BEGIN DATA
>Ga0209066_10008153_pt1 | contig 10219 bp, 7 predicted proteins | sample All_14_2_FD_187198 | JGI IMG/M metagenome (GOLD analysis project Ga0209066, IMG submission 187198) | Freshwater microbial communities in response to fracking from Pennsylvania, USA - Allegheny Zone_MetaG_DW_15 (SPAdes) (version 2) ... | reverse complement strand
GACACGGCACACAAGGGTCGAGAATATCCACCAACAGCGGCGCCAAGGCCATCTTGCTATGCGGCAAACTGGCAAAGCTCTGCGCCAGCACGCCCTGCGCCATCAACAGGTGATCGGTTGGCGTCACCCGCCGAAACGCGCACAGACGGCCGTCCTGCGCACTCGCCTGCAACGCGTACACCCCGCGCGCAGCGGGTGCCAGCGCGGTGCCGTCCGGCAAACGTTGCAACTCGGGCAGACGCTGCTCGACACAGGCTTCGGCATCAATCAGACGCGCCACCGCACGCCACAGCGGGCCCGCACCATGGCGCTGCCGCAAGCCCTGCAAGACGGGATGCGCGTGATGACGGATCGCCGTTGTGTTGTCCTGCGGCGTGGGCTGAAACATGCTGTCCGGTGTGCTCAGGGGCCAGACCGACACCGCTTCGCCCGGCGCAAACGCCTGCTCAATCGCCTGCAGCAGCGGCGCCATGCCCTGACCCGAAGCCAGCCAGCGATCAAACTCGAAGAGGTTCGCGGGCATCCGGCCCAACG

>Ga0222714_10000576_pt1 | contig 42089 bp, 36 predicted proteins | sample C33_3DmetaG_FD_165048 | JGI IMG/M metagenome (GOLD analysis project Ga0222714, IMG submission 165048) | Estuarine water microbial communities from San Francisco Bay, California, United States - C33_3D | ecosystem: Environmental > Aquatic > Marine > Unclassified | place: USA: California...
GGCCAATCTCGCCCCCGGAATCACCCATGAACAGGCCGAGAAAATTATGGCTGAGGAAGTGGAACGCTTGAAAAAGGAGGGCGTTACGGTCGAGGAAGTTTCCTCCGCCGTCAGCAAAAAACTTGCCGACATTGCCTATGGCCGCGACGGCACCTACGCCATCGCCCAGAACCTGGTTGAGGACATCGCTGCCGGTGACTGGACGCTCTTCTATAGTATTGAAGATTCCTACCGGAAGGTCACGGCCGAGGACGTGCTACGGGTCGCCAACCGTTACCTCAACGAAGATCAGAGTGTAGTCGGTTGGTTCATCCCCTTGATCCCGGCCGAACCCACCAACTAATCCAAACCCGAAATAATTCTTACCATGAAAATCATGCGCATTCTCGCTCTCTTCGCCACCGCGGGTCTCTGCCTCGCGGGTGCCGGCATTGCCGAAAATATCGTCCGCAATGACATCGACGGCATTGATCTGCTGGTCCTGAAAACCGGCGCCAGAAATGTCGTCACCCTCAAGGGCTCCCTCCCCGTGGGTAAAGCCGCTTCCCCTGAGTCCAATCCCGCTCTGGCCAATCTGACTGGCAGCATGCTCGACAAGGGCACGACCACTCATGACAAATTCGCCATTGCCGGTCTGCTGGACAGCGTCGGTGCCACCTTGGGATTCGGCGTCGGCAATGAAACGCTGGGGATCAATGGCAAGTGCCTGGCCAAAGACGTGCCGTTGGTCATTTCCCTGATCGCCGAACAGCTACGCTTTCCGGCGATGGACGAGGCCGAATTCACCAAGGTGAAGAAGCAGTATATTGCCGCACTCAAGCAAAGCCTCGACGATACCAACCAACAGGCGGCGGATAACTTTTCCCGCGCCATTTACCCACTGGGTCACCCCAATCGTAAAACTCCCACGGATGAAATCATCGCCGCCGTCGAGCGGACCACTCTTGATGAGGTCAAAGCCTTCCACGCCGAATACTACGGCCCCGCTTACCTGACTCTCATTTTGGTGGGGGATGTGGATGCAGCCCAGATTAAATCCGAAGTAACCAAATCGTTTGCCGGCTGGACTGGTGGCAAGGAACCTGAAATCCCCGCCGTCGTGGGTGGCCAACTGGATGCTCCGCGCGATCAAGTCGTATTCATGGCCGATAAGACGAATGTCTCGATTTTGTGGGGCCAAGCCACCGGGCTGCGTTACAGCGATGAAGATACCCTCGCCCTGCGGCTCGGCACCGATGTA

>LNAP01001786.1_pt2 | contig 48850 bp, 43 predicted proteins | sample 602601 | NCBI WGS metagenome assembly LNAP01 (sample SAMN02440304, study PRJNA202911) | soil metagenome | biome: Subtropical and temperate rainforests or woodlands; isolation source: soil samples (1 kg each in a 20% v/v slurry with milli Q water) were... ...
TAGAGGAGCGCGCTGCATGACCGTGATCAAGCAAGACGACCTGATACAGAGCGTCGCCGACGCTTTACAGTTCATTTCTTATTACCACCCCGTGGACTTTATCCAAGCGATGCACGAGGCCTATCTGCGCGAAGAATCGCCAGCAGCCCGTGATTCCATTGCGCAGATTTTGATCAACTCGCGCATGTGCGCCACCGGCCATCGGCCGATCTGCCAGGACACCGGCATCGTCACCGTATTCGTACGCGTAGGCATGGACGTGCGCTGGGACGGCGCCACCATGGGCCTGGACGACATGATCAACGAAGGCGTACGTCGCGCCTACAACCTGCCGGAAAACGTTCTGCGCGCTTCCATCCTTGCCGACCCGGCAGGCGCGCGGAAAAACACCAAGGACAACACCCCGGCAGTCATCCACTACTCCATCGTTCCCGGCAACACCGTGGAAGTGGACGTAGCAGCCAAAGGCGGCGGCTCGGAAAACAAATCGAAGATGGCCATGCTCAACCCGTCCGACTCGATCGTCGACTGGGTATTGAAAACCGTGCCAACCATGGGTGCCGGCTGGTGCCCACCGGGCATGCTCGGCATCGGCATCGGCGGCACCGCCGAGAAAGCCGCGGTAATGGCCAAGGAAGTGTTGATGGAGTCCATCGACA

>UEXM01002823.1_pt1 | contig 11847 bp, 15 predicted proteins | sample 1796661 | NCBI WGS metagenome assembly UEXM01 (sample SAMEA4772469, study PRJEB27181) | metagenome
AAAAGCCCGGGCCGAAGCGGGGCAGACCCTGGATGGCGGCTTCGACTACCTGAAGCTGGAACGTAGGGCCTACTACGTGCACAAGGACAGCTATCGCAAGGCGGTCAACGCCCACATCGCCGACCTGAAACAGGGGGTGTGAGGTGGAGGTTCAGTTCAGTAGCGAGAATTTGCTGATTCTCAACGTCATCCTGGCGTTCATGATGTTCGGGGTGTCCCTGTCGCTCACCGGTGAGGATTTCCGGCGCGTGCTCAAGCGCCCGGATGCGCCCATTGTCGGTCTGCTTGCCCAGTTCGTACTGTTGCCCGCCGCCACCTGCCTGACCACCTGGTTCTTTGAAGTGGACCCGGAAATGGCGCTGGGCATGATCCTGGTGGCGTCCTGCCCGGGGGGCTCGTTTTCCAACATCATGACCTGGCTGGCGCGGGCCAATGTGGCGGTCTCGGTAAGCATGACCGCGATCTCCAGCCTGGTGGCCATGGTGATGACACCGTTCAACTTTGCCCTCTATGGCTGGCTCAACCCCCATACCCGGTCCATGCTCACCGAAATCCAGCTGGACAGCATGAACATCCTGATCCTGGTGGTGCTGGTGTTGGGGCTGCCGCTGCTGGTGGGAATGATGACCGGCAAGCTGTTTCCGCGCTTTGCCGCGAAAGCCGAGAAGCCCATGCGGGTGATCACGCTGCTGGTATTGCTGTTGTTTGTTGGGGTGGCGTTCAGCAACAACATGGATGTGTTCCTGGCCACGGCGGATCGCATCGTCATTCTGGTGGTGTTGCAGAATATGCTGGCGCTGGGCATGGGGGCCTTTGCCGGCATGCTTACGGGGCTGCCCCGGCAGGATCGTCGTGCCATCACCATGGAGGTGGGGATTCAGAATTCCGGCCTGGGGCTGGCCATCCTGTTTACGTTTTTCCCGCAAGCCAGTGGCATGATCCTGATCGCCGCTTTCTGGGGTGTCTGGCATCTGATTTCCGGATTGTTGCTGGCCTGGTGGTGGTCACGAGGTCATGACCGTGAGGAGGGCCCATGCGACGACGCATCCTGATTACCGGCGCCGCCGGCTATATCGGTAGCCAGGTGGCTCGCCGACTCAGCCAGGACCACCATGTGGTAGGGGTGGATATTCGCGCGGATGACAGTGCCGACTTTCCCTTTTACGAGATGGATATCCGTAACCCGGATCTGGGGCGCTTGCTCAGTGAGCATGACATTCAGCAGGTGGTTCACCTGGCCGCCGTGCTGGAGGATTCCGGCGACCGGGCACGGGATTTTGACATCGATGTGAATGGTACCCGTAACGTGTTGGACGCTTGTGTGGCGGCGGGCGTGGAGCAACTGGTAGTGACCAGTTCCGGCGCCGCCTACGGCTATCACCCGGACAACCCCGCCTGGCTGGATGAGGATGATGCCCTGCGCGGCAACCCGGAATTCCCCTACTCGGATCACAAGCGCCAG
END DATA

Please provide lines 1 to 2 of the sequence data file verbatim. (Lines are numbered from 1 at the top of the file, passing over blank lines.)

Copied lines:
>Ga0209066_10008153_pt1 | contig 10219 bp, 7 predicted proteins | sample All_14_2_FD_187198 | JGI IMG/M metagenome (GOLD analysis project Ga0209066, IMG submission 187198) | Freshwater microbial communities in response to fracking from Pennsylvania, USA - Allegheny Zone_MetaG_DW_15 (SPAdes) (version 2) ... | reverse complement strand
GACACGGCACACAAGGGTCGAGAATATCCACCAACAGCGGCGCCAAGGCCATCTTGCTATGCGGCAAACTGGCAAAGCTCTGCGCCAGCACGCCCTGCGCCATCAACAGGTGATCGGTTGGCGTCACCCGCCGAAACGCGCACAGACGGCCGTCCTGCGCACTCGCCTGCAACGCGTACACCCCGCGCGCAGCGGGTGCCAGCGCGGTGCCGTCCGGCAAACGTTGCAACTCGGGCAGACGCTGCTCGACACAGGCTTCGGCATCAATCAGACGCGCCACCGCACGCCACAGCGGGCCCGCACCATGGCGCTGCCGCAAGCCCTGCAAGACGGGATGCGCGTGATGACGGATCGCCGTTGTGTTGTCCTGCGGCGTGGGCTGAAACATGCTGTCCGGTGTGCTCAGGGGCCAGACCGACACCGCTTCGCCCGGCGCAAACGCCTGCTCAATCGCCTGCAGCAGCGGCGCCATGCCCTGACCCGAAGCCAGCCAGCGATCAAACTCGAAGAGGTTCGCGGGCATCCGGCCCAACG